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Driving Abroad

For anyone who has ever driven a car abroad I commend you. Although I’ve been driving since I was 16, when it comes to vacations, cars are generally not a form of transportation we use. We did have a rental car while on Maui, but that was due to the fact that with the exception of the capital of Honolulu, one needs to get a car if they want to go anywhere on any of the Hawaiian islands. I didn’t fly all that way to simply remain at our hotel the entire time. I wanted to go out and see Maui, which we did thanks to our brand new Mazda 6 rental car that we lucked into with an upgrade. (We were the first people in it and the car had only 20 miles at the car rental lot.) D did all the driving while we were there but that was because two drivers on a rental car costs more.

A couple of years ago I had to fly down to Houston, Texas for a couple of days and being the Lone Star State, a rental car was in order. Although nothing traumatic happened to me while driving around the country’s fourth largest city, I still endured plenty of wrong turns, missed exists, and highways  so large and with so many different traffic patterns, I would break out in a cold sweat were I ever to see them again.

We’re still trying to decide on a destination for this year’s “big trip” and a couple of ideas revolved around locations in Europe that would require a rental car. Although automatic rental cars can be had when abroad, since most of the world’s population drives a manual, automatics are obviously not as readily available and cost more. I know how to drive a manual so we wouldn’t have to worry about car rental places being sold out of automatics or spending more of our budget on a car; the problem is I am extremely scared to drive in a foreign country. I’m aware that with the exception of the British Isles, driving patterns are the same. It has more to do with driving in the “unknown” where I don’t speak the language and where I’m not familiar with what certain signs mean. Anything can happen when you get behind the wheel of car whether you are at home or abroad; however, the major difference is that were something to happen, the consequences could potentially be a lot more difficult and time consuming to contend with.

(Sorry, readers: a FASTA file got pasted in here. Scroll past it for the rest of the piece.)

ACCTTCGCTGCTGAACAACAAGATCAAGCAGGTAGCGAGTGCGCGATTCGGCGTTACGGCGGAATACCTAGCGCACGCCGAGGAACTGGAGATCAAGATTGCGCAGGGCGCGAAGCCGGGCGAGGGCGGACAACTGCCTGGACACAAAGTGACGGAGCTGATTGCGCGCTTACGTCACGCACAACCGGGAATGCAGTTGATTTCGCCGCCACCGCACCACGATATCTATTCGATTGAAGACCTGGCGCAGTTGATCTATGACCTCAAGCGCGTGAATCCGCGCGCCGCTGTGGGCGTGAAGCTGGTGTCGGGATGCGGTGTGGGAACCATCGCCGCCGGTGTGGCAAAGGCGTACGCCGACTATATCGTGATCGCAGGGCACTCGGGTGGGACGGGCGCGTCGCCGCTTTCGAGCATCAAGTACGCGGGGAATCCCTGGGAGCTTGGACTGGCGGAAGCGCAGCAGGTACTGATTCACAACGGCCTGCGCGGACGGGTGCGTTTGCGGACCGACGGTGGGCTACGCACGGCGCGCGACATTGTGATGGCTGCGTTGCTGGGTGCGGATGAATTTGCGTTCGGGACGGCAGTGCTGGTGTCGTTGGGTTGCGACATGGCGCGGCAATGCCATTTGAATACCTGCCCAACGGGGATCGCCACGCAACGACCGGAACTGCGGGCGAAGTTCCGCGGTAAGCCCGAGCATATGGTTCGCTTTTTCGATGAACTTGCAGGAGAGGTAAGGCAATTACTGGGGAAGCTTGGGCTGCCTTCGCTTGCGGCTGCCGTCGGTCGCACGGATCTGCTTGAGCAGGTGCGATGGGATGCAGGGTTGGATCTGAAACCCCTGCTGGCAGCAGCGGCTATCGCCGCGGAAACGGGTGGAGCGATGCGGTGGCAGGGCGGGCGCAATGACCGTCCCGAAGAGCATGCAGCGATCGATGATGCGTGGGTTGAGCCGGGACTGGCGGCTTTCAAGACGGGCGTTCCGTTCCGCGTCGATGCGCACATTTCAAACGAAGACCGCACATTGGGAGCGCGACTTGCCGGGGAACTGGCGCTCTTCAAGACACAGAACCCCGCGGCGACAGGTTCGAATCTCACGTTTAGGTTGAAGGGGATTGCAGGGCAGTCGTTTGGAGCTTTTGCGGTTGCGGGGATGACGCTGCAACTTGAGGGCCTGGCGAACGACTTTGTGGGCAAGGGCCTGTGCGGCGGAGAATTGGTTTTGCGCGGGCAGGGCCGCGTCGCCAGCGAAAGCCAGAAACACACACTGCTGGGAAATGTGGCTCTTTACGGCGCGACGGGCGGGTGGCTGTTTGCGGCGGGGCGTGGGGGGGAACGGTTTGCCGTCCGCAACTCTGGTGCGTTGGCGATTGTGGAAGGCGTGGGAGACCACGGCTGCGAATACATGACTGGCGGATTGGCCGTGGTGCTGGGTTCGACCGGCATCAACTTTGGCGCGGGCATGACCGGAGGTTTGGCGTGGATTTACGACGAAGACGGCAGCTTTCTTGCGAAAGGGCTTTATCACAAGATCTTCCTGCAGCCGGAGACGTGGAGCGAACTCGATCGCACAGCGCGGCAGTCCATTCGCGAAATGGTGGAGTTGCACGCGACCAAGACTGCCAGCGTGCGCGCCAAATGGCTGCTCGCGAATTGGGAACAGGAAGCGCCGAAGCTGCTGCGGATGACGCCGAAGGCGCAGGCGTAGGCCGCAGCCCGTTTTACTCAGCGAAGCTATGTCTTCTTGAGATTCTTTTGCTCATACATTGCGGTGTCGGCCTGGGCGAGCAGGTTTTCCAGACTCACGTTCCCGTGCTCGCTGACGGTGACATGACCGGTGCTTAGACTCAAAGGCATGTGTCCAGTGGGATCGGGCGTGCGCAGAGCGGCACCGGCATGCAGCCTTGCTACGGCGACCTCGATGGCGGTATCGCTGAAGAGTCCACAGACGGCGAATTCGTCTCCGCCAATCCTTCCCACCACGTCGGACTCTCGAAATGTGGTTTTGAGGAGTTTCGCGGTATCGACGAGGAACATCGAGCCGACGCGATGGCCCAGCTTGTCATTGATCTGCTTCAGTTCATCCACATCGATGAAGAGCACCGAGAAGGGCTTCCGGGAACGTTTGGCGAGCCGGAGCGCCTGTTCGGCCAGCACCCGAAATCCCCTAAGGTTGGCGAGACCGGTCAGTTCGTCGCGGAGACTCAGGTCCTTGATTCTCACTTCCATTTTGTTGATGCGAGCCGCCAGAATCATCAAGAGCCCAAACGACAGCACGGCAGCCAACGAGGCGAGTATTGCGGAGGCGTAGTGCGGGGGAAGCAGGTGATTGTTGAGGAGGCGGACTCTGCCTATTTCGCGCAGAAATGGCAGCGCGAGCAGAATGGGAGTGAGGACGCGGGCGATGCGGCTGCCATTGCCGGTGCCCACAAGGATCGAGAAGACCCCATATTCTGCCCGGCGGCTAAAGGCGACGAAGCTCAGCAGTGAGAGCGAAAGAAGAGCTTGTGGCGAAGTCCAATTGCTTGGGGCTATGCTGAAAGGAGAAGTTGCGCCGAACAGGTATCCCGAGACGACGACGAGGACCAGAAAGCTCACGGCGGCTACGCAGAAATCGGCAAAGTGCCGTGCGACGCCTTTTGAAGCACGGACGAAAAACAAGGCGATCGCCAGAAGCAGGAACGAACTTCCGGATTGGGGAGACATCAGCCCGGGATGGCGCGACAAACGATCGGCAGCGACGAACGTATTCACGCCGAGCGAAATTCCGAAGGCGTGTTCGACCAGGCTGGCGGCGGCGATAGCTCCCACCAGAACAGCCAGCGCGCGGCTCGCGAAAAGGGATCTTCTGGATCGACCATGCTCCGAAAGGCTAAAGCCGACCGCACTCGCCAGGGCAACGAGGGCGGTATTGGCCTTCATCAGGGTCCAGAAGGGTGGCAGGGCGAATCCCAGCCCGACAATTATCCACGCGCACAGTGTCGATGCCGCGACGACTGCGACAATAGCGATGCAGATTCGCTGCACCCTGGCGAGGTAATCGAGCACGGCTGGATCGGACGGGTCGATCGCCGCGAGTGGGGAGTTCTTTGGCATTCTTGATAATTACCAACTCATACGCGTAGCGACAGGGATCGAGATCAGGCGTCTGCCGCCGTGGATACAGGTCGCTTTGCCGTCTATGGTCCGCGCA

When D and I drove to the Canadian side of Niagara Falls a couple of years ago, the signage was still in English as we were in Ontario, an English speaking province, and yet because of America’s need to be different from the rest of the global community, speed limits were not in miles per hour, but kilometers per hour. Not being entirely familiar with the metric system, it is slightly disconcerting not knowing immediately what the posted speed limit is and whether you’re obeying or going extremely over it.

Although there is so much of the world that I would like to see that is not in a major city, I almost feel that I’ll see it when I’m traveling with a group so I wouldn’t be required to do the driving. I know not driving somewhere severely limits what you can see and experience but this is one travel phobia I have yet to overcome.

For those of you that drive when abroad, does it ever frighten you? Are there major differences between drivers of your native country and the drivers of those in the country you’re visiting?